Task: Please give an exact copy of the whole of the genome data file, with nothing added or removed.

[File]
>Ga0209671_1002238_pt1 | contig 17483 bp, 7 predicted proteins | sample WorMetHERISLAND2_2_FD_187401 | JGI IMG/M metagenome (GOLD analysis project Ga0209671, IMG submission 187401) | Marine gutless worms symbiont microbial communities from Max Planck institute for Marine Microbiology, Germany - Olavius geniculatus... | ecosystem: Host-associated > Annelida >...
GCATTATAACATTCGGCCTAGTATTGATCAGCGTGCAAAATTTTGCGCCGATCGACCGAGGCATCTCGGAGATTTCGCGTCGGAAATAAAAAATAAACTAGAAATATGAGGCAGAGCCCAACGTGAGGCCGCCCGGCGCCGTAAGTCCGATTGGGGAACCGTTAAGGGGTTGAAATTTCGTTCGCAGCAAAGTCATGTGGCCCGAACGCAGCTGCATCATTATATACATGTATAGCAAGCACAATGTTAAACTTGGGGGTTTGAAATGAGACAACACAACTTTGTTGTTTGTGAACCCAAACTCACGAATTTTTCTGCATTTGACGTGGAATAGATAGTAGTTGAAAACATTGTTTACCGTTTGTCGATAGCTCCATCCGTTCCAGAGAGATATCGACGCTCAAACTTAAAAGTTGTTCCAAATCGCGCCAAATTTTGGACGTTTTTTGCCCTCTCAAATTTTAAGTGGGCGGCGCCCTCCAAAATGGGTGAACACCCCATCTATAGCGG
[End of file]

>Ga0209671_1002238_pt1 | contig 17483 bp, 7 predicted proteins | sample WorMetHERISLAND2_2_FD_187401 | JGI IMG/M metagenome (GOLD analysis project Ga0209671, IMG submission 187401) | Marine gutless worms symbiont microbial communities from Max Planck institute for Marine Microbiology, Germany - Olavius geniculatus... | ecosystem: Host-associated > Annelida >...
GCATTATAACATTCGGCCTAGTATTGATCAGCGTGCAAAATTTTGCGCCGATCGACCGAGGCATCTCGGAGATTTCGCGTCGGAAATAAAAAATAAACTAGAAATATGAGGCAGAGCCCAACGTGAGGCCGCCCGGCGCCGTAAGTCCGATTGGGGAACCGTTAAGGGGTTGAAATTTCGTTCGCAGCAAAGTCATGTGGCCCGAACGCAGCTGCATCATTATATACATGTATAGCAAGCACAATGTTAAACTTGGGGGTTTGAAATGAGACAACACAACTTTGTTGTTTGTGAACCCAAACTCACGAATTTTTCTGCATTTGACGTGGAATAGATAGTAGTTGAAAACATTGTTTACCGTTTGTCGATAGCTCCATCCGTTCCAGAGAGATATCGACGCTCAAACTTAAAAGTTGTTCCAAATCGCGCCAAATTTTGGACGTTTTTTGCCCTCTCAAATTTTAAGTGGGCGGCGCCCTCCAAAATGGGTGAACACCCCATCTATAGCGG